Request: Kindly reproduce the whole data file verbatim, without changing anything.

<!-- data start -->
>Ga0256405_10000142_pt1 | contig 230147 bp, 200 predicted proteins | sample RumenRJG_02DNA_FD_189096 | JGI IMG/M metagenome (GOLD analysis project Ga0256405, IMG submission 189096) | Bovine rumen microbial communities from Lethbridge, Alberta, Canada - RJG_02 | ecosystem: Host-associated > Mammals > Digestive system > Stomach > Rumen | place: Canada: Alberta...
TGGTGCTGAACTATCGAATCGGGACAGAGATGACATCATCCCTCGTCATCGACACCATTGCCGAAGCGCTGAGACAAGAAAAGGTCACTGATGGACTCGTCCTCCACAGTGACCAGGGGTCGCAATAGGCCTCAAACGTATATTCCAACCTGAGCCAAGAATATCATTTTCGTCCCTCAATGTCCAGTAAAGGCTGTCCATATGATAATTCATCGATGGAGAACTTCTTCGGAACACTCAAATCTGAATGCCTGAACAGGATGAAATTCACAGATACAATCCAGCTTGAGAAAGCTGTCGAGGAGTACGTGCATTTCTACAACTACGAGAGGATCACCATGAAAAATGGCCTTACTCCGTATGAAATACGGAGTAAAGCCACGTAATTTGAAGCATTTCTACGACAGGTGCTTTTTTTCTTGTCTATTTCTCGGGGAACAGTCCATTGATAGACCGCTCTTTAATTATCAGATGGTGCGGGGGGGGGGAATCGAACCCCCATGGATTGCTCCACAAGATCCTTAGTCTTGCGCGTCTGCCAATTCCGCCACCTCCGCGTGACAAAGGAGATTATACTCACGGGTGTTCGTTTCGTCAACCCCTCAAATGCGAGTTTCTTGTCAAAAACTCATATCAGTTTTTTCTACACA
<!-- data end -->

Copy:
>Ga0256405_10000142_pt1 | contig 230147 bp, 200 predicted proteins | sample RumenRJG_02DNA_FD_189096 | JGI IMG/M metagenome (GOLD analysis project Ga0256405, IMG submission 189096) | Bovine rumen microbial communities from Lethbridge, Alberta, Canada - RJG_02 | ecosystem: Host-associated > Mammals > Digestive system > Stomach > Rumen | place: Canada: Alberta...
TGGTGCTGAACTATCGAATCGGGACAGAGATGACATCATCCCTCGTCATCGACACCATTGCCGAAGCGCTGAGACAAGAAAAGGTCACTGATGGACTCGTCCTCCACAGTGACCAGGGGTCGCAATAGGCCTCAAACGTATATTCCAACCTGAGCCAAGAATATCATTTTCGTCCCTCAATGTCCAGTAAAGGCTGTCCATATGATAATTCATCGATGGAGAACTTCTTCGGAACACTCAAATCTGAATGCCTGAACAGGATGAAATTCACAGATACAATCCAGCTTGAGAAAGCTGTCGAGGAGTACGTGCATTTCTACAACTACGAGAGGATCACCATGAAAAATGGCCTTACTCCGTATGAAATACGGAGTAAAGCCACGTAATTTGAAGCATTTCTACGACAGGTGCTTTTTTTCTTGTCTATTTCTCGGGGAACAGTCCATTGATAGACCGCTCTTTAATTATCAGATGGTGCGGGGGGGGGGAATCGAACCCCCATGGATTGCTCCACAAGATCCTTAGTCTTGCGCGTCTGCCAATTCCGCCACCTCCGCGTGACAAAGGAGATTATACTCACGGGTGTTCGTTTCGTCAACCCCTCAAATGCGAGTTTCTTGTCAAAAACTCATATCAGTTTTTTCTACACA